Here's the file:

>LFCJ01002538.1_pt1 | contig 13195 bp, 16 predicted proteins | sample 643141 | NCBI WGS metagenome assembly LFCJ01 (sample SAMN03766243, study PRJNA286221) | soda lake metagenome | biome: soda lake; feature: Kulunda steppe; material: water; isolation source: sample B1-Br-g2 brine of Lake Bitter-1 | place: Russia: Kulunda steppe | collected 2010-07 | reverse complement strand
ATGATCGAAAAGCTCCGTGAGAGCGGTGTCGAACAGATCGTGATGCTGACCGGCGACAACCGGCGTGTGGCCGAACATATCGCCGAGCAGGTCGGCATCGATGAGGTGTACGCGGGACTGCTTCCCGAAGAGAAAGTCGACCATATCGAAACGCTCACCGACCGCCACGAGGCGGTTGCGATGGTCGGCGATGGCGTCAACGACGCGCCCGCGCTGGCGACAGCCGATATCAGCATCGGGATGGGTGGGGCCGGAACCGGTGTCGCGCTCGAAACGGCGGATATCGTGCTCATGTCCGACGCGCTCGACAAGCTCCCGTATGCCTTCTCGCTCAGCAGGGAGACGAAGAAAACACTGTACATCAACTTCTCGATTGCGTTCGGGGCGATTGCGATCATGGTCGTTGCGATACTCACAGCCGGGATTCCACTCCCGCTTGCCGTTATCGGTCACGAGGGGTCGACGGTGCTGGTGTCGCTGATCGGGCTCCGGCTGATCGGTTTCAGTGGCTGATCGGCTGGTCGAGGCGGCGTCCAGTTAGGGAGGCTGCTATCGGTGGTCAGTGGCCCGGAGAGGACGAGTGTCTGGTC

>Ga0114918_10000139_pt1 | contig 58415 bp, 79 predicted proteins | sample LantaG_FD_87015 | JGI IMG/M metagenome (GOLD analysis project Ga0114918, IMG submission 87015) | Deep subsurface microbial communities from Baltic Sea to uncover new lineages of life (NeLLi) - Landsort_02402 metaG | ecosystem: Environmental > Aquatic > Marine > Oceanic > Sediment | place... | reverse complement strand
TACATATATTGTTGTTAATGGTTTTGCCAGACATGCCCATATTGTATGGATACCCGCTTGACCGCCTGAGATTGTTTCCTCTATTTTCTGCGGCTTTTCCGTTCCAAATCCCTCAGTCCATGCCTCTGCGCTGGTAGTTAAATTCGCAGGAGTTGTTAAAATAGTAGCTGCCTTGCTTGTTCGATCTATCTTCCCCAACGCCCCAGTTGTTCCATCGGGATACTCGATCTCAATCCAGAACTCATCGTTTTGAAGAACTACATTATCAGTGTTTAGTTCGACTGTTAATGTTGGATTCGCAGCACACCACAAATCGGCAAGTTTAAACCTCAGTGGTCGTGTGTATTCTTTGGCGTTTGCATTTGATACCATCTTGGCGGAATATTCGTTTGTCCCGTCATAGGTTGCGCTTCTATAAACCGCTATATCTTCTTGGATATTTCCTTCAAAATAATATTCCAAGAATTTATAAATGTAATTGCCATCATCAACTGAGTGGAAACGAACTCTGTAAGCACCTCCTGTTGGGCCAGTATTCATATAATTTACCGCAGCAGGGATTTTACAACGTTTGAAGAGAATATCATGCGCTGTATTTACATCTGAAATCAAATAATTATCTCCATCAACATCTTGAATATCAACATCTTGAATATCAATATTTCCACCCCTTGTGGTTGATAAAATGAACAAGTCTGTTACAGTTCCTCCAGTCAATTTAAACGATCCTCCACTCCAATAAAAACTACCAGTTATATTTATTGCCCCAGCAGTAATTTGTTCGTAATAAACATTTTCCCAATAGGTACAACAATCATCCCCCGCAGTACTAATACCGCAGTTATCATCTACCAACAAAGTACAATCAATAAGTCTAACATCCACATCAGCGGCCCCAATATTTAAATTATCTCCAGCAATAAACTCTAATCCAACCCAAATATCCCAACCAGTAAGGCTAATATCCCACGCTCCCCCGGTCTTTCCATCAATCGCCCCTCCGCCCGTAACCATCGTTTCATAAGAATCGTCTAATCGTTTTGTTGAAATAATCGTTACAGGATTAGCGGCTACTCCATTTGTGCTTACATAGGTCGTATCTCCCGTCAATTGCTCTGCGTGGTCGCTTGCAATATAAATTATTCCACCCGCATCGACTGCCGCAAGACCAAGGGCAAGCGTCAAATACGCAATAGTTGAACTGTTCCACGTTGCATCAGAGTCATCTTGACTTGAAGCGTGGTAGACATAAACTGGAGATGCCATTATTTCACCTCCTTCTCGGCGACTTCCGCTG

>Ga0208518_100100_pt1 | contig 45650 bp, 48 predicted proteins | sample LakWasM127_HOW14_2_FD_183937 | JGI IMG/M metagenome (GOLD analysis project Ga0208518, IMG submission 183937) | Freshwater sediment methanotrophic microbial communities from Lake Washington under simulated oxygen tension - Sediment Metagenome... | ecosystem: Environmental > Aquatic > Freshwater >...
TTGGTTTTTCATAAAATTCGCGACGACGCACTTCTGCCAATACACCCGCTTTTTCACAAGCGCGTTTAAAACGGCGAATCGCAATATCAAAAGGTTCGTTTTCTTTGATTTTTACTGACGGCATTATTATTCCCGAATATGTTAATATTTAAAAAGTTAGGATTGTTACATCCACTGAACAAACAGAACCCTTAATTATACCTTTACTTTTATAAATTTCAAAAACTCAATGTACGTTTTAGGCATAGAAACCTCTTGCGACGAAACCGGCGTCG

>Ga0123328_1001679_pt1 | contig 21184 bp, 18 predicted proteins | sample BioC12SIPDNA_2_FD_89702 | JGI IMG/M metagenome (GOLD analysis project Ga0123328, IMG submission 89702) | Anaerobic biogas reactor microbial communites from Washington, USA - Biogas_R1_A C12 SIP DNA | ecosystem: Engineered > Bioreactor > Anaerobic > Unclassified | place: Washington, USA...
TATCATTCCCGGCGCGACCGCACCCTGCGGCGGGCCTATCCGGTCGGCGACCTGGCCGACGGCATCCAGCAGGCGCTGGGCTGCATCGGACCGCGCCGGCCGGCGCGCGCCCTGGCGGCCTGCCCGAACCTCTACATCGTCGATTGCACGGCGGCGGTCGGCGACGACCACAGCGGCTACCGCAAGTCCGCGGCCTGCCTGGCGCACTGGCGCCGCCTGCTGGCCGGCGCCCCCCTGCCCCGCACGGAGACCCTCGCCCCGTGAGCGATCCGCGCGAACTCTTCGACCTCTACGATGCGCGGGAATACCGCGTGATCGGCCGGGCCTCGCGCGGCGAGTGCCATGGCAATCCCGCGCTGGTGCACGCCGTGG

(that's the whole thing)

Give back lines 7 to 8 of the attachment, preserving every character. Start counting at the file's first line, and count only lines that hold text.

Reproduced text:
>Ga0123328_1001679_pt1 | contig 21184 bp, 18 predicted proteins | sample BioC12SIPDNA_2_FD_89702 | JGI IMG/M metagenome (GOLD analysis project Ga0123328, IMG submission 89702) | Anaerobic biogas reactor microbial communites from Washington, USA - Biogas_R1_A C12 SIP DNA | ecosystem: Engineered > Bioreactor > Anaerobic > Unclassified | place: Washington, USA...
TATCATTCCCGGCGCGACCGCACCCTGCGGCGGGCCTATCCGGTCGGCGACCTGGCCGACGGCATCCAGCAGGCGCTGGGCTGCATCGGACCGCGCCGGCCGGCGCGCGCCCTGGCGGCCTGCCCGAACCTCTACATCGTCGATTGCACGGCGGCGGTCGGCGACGACCACAGCGGCTACCGCAAGTCCGCGGCCTGCCTGGCGCACTGGCGCCGCCTGCTGGCCGGCGCCCCCCTGCCCCGCACGGAGACCCTCGCCCCGTGAGCGATCCGCGCGAACTCTTCGACCTCTACGATGCGCGGGAATACCGCGTGATCGGCCGGGCCTCGCGCGGCGAGTGCCATGGCAATCCCGCGCTGGTGCACGCCGTGG